From this question asked in an interview:

Consider a hash table with $M$ slots. Suppose hash value is uniformly distributed between $1$ to $M$. Suppose we put $N$ keys into this $M$-slotted hash table, what is the probability that there will be a slot with $K$ elements? $K$ could vary from $0$ to $N$.

I'm not very good in statistics, that's why I'm asking for your help. What is the probability and how to compute it?

I could think of the following. Let $a_i$ be the number of elements in slot $i$. Then $P(a_i = K) = P(a_j = K) = P_K, \forall i, j$. And the answer is given by $P^* = 1 - (1 - P_K)^M$. But how to comupte $P_K$?

PS. The only question I could answer is "what is the expected value of the number of elements in a single slot?". And the answer is $N/M$. Am I right?


Ok, I think I get the answer thank to the link posted by leonbloy.

Consider the first slot. We have $N$ trials and every trial may put a value in first slot or not. Let $X_i$ be equal to $1$ if $i$-th trial puts a value into first slot or $0$ otherwise. Thus we have $P(X_i = 0) = \frac{M-1}{M}$ and $P(X_i = 1) = \frac{1}{M}$.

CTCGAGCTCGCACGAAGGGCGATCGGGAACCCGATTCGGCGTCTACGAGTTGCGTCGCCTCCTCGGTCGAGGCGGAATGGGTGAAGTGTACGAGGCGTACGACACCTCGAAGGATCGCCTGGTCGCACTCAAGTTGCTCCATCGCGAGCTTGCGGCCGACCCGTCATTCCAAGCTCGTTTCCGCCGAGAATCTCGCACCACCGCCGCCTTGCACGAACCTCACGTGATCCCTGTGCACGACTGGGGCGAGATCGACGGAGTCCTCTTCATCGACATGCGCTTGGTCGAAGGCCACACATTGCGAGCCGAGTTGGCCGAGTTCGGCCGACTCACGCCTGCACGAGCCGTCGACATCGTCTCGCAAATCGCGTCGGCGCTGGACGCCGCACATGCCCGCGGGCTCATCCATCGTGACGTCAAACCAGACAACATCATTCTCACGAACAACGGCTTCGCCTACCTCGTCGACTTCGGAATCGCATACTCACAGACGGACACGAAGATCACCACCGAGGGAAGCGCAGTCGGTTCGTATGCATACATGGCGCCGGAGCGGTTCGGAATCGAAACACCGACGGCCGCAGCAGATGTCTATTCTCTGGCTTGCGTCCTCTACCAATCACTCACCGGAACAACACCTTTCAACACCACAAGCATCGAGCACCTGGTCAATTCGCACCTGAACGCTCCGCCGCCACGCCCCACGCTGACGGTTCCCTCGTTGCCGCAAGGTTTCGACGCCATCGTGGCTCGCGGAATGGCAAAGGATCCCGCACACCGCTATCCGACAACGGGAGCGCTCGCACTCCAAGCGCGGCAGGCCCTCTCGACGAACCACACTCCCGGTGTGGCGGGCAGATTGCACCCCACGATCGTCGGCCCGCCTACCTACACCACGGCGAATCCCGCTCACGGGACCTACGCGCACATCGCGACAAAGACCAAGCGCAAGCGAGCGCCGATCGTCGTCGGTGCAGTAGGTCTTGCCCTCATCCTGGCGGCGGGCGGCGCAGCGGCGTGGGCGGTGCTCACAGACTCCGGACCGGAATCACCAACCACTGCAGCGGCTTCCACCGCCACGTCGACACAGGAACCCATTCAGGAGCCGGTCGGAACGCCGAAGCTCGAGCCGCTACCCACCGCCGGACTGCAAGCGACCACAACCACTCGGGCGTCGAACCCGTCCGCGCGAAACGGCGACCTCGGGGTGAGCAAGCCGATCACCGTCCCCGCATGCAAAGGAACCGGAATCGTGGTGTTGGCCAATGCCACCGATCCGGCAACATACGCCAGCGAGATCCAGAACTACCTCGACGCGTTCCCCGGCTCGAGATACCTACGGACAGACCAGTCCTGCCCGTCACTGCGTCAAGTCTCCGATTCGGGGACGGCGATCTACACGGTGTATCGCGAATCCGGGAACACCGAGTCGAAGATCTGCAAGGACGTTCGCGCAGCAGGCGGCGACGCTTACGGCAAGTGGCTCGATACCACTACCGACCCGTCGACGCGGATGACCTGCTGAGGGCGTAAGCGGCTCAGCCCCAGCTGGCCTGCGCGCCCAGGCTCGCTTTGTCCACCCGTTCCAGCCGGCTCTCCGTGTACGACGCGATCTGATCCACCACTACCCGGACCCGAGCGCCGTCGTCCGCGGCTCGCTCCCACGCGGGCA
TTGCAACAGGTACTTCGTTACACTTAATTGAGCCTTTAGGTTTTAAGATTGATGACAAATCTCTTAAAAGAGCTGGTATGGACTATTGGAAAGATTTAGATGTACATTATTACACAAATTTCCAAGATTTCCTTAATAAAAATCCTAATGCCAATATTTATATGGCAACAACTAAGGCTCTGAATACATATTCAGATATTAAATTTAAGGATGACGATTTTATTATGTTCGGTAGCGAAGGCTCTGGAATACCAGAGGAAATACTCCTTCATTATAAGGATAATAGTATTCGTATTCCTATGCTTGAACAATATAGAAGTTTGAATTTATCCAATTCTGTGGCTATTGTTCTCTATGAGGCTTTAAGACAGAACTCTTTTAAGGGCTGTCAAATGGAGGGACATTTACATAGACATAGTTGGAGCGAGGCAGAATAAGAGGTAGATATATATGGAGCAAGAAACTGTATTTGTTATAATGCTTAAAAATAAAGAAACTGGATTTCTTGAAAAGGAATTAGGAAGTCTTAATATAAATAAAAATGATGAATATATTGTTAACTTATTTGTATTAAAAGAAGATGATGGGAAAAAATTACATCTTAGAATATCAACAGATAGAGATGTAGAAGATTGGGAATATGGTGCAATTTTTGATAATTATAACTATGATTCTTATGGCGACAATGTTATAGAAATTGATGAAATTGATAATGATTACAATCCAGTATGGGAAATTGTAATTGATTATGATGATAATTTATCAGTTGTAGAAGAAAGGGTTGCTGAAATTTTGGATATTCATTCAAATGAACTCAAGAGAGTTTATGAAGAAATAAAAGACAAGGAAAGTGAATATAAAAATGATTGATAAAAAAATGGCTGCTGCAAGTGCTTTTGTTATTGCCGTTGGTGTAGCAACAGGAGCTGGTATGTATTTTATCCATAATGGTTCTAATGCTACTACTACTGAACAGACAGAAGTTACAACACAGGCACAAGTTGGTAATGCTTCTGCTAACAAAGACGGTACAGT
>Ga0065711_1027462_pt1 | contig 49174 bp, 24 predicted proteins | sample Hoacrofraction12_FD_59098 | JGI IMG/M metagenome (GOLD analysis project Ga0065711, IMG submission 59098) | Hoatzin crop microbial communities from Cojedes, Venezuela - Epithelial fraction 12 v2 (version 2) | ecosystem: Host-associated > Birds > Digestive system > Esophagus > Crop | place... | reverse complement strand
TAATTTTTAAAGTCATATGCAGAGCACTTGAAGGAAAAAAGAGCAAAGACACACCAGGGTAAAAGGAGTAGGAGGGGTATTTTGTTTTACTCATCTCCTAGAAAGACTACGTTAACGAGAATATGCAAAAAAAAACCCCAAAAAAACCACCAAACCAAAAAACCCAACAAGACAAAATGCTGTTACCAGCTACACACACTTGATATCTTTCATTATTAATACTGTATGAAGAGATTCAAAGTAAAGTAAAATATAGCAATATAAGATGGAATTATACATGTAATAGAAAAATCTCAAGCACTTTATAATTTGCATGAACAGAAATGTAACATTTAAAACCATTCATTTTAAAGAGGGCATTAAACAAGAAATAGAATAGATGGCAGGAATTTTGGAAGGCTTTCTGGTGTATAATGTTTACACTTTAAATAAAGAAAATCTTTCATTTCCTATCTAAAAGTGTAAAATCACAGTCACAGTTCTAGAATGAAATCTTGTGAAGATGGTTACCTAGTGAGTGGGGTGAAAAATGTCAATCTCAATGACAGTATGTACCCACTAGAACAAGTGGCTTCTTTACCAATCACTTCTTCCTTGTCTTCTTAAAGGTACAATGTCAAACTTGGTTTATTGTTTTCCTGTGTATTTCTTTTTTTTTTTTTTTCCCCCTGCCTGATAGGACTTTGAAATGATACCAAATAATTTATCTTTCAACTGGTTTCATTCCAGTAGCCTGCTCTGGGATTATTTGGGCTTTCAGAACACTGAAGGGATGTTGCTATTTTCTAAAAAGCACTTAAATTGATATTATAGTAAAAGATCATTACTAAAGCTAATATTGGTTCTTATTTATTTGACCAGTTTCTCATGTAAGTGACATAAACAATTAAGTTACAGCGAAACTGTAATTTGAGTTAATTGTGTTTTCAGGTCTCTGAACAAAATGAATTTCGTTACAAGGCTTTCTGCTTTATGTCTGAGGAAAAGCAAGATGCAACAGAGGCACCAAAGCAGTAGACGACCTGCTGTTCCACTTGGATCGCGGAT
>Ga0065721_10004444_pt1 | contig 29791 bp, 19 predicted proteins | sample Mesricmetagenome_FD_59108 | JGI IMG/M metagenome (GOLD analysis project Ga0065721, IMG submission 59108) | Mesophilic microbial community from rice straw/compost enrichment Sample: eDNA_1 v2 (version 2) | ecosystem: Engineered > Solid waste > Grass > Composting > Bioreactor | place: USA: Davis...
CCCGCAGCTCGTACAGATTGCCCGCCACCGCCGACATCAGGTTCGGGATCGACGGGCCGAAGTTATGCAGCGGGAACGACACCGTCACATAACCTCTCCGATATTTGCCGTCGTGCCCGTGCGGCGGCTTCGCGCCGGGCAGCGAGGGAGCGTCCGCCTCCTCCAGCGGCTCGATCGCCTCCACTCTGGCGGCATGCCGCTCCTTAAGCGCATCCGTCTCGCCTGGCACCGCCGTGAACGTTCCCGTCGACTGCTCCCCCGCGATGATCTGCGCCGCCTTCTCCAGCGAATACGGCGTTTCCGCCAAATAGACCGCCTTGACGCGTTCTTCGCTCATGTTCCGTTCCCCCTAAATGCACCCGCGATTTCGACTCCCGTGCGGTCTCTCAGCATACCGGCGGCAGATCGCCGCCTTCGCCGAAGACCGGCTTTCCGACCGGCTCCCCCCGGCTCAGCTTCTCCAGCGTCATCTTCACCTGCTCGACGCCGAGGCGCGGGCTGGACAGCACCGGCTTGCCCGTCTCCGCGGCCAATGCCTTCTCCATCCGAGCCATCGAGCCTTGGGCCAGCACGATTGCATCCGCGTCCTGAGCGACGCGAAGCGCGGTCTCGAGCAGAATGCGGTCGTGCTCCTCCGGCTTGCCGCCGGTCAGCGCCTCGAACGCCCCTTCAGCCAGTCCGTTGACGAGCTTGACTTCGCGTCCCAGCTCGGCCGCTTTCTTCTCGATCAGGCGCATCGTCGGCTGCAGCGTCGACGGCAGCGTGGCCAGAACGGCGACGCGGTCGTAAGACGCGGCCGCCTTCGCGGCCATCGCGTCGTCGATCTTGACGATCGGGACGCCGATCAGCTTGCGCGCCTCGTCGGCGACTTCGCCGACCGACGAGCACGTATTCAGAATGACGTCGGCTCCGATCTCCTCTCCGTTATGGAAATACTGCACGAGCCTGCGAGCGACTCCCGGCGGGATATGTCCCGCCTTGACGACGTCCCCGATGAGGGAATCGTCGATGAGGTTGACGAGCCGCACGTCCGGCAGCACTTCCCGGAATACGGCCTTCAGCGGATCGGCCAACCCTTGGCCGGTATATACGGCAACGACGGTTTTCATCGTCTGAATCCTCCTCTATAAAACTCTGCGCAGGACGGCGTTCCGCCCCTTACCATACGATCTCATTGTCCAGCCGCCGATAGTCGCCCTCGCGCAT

Now $P_K$ is the probability, that exactly $K$ of all $X_i$ are equal to $1$. Since $i$ varies from $1$ to $N$, there are $C_N^K$ possible situations. And in every situation we have $K$ ones and $N-K$ zeros for $X_i$. So the probability of each situation is $P(X_i = 0)^{N-K} P(X_i = 1)^K$.

Hence we have the following formula for $P_K$:

$$ P_K = C^K_N \left(\frac{M-1}{M}\right)^{N-K} \left(\frac{1}{M}\right)^{K} = C^K_N \frac{(M-1)^{N-K}}{M^N} $$

And the answer is given by:

$$ P^* = 1 - (1 - P_K)^M $$

Could anyone bother checking this solution?

  • $\begingroup$ The calculation of $P_K$ (probability that the first slot has $K$ keys) is correct, it's just a binomial. But what follows ($P^*$) is wrong, because it assumes the probabilities of each slot are independent. The correct answer would be quite more difficult, that's why I suspect this is not an interview question, or that something is missing or wrong in the statement. $\endgroup$ – leonbloy Aug 20 '13 at 19:59
  • $\begingroup$ Seems like you're right. Thanks a lot! $\endgroup$ – Mikhail Aug 20 '13 at 21:05

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